Big Data

Hide Easter eggs to delight customers and progress your big data strategy

People love surprises, and that's what software Easter eggs are all about. Start creating these hidden features to engender customer loyalty and build support for your analytics strategy.

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Easter eggs in Microsoft Excel 95, 97, and 2000
Image: Greg Shultz/TechRepublic

I have fond memories of coloring Easter eggs with Mom and then joining friends for an Easter egg hunt. I always had a good time finding my friends' Easter eggs and discovering how creative they could be with their designs.

The idea of an Easter egg hunt extends nicely into your corporate strategy, especially if it incorporates big data analytics. Specifically, you should consider having your data scientists create surprises in the form of software Easter eggs that customers and/or your employees can discover.

Surprise!

In software, an Easter egg is a well-planned, though undocumented, feature that's designed into the product. For instance, if you search for the word "tilt" in Google, the results will come back tilted.

One of my favorite Google Easter eggs is typing in any celebrity's name followed by the phrase "bacon number," and the result returned is the number of degrees they are from Kevin Bacon, and how they are connected. Try it! I'll be impressed if you can get a 4 or 5 (forget about 6 — it won't happen).

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Google's bacon number Easter egg
Image: Google

As enjoyable as Easter eggs are to develop and discover, they're also an incredibly effective way to engender loyalty in your customers and/or employees. As a marketing strategy, Easter eggs create a subculture of your most loyal customers. And if you're trying to build analytic capability within your organization, Easter eggs are a delightful and quick way to bring people around to your ideas.

Finding loyal customers

Easter eggs provide a power boost to your marketing strategy if you're using big data in a core or supporting way. It's fun to be part of a secret community that's not well advertised.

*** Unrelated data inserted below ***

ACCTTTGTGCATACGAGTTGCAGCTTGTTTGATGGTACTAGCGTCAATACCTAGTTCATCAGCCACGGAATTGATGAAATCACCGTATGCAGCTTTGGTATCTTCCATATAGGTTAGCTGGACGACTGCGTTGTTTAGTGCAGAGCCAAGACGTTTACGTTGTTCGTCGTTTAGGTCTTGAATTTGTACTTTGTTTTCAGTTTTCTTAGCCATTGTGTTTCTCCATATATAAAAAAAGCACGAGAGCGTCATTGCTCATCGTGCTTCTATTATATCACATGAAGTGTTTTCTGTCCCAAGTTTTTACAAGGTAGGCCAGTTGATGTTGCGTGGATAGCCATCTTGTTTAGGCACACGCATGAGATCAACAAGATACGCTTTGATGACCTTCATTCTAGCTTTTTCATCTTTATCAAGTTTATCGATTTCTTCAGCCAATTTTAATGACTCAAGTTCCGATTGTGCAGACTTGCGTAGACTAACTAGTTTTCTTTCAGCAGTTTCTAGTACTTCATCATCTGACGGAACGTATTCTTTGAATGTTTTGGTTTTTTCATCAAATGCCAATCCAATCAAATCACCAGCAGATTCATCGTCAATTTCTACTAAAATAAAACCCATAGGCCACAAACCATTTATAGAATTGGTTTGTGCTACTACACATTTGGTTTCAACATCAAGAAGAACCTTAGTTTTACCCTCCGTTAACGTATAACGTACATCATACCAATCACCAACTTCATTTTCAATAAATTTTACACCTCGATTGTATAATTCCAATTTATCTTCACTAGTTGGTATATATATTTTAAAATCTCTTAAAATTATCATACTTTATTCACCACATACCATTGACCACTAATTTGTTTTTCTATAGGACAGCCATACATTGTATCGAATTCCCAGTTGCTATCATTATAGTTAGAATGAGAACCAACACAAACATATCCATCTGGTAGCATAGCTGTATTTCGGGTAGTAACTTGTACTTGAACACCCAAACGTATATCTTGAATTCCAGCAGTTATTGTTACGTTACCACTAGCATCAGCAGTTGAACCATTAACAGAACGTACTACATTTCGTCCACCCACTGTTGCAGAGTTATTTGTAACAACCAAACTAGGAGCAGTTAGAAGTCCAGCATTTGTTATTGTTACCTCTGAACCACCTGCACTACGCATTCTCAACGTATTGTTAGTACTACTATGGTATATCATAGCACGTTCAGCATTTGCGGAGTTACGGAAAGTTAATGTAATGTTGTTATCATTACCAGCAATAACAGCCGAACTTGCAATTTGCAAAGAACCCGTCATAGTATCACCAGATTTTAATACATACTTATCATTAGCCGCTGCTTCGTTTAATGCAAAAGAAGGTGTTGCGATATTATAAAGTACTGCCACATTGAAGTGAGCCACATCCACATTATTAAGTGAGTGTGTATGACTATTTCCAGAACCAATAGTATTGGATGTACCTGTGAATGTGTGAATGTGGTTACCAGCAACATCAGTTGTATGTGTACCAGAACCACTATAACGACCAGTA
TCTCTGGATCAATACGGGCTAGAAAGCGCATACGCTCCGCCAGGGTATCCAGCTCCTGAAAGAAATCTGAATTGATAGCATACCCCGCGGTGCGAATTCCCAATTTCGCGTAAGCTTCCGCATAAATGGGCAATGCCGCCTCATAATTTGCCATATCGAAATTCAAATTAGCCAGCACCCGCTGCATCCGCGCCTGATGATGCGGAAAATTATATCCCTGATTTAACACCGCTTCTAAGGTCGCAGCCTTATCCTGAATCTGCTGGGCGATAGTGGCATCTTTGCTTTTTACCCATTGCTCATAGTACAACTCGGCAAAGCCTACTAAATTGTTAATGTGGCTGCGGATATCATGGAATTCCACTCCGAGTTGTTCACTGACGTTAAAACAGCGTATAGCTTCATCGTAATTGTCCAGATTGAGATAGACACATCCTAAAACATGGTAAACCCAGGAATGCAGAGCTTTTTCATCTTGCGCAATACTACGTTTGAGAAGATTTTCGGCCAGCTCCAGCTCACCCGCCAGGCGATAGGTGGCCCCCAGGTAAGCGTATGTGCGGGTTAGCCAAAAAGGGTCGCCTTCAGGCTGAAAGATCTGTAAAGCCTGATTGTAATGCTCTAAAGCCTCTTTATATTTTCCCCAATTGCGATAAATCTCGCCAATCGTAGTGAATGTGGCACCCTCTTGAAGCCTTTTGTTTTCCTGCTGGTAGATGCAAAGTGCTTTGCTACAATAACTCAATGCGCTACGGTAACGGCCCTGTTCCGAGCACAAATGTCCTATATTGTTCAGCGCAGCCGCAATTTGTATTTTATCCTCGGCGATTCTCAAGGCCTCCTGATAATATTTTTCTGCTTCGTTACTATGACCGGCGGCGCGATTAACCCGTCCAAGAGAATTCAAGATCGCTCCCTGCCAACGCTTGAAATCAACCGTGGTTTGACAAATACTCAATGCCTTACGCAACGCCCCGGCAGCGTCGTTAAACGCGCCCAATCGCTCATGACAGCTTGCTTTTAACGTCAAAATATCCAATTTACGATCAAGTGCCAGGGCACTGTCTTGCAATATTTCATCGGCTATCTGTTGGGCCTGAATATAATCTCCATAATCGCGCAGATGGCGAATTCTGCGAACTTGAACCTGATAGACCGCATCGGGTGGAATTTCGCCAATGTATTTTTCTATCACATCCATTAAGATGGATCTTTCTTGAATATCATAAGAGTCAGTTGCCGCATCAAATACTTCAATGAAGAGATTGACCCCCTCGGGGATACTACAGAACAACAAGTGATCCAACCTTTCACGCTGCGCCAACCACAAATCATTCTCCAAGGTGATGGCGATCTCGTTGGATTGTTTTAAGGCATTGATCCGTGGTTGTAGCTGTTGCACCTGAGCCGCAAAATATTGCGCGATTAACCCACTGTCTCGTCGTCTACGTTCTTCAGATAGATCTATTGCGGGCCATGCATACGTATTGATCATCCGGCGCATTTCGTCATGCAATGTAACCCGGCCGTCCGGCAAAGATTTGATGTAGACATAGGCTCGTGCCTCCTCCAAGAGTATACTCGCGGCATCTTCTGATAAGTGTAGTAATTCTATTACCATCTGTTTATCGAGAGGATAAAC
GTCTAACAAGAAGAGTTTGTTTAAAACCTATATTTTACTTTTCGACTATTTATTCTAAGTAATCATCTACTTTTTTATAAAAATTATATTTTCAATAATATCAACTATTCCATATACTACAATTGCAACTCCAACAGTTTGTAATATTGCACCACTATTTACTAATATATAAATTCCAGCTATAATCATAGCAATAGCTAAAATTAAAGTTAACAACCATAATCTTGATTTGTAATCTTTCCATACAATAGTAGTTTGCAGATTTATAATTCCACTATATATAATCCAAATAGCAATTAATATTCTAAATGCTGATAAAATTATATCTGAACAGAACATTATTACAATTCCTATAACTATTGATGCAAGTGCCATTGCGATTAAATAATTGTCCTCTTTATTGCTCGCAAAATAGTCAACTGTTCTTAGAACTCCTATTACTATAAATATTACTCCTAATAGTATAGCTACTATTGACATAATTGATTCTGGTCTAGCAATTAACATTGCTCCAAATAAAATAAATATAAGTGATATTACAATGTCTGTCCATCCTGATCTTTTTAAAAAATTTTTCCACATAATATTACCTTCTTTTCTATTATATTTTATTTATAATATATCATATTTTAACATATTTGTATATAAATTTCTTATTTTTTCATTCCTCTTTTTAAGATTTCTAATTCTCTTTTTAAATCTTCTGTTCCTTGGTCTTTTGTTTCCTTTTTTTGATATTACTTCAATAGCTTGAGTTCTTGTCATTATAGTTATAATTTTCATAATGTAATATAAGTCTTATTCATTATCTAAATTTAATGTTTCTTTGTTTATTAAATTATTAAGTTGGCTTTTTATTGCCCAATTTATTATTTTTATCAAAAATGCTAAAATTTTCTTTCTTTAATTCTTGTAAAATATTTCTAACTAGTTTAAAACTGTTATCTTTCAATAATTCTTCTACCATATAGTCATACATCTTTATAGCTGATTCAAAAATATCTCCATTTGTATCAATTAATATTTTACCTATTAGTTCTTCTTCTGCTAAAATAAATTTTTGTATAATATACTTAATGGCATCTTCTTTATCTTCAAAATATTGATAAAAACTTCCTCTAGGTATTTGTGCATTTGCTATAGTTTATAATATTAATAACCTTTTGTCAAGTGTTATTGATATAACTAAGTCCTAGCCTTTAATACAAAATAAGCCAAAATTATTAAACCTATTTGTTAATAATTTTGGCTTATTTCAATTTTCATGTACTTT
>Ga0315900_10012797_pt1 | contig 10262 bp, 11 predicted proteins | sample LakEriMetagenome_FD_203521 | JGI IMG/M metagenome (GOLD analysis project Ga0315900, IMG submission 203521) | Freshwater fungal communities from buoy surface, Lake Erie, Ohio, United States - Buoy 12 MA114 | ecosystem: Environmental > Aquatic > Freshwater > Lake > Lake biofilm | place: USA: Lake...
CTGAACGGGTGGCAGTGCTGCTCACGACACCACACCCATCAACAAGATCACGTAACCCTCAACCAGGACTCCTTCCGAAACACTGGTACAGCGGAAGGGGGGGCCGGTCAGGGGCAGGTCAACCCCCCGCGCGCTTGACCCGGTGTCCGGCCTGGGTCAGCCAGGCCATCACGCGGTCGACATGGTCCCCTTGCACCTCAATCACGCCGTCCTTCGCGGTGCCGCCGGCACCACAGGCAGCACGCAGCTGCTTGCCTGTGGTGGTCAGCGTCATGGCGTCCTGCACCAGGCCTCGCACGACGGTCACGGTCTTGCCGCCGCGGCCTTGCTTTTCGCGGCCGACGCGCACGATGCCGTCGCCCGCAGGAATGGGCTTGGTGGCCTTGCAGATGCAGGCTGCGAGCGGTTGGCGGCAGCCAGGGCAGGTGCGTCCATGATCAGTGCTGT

For instance, you may not know it, but there's a worldwide group of treasure hunters that are Geocaching around you right now. When I first learned about Geocaching, I discovered a treasure right across the street from my house.

If big data is core to your strategy (i.e., your product serves the big data community), you're in a terrific position to hide Easter eggs. Nobody appreciates Easter eggs more than data scientists and other techies — they're the ones who brought the idea forward into software in the first place.

Plus, they're simple and a blast to create — just start a brainstorming session with your product development group, and they'll probably run with the idea.

For instance, if you have a natural language based interface like Google, think about playing with some entertaining phrases. And if you have more of a graphical interface, think about keystroke combinations and/or secret areas of the screen that users could discover.

The same idea can be used in a supporting capacity (i.e., you're using big data to enhance your non-analytic offering). Recommendation engines are a classic example of combining a non-analytic service (e.g., streaming movies) with big data analytics (e.g., recommending titles based on viewing history). But wouldn't it be cool if you could do a secret move with your mouse or remote control and get the bacon number for all the cast members (I promise, this is my last Kevin Bacon reference)?

Great companies have great surprises

You can also use the idea of Easter eggs within your company to help adoption of analytic concepts. In this case, you don't need to design secret features or create an underground community within your organization; however, Easter eggs should come as a surprise to most people when they're announced.

For instance, after reaching a predetermined but undisclosed level of analytic competence within the organization, you might announce a company sponsored Netflix subscription for all employees. Furthermore, invite Reed Hastings or another top official at Netflix to talk to your organization about how Netflix uses big data analytics for a competitive advantage.

Summary

Software Easter eggs are effective tools to create loyal customers and employees. Regardless of how you're using big data in your corporate strategy, consider how you might build in nice surprises to be discovered and appreciated by the people that matter most.

For starters, organize a brainstorming session in the coming week with your data science team to see how you can build Easter eggs into your strategy. After all, everybody loves a surprise — especially the surpriser.

Also see

Note: TechRepublic and ZDNet are CBS Interactive properties.

About John Weathington

John Weathington is President and CEO of Excellent Management Systems, Inc., a management consultancy that helps executives turn chaotic information into profitable wisdom.

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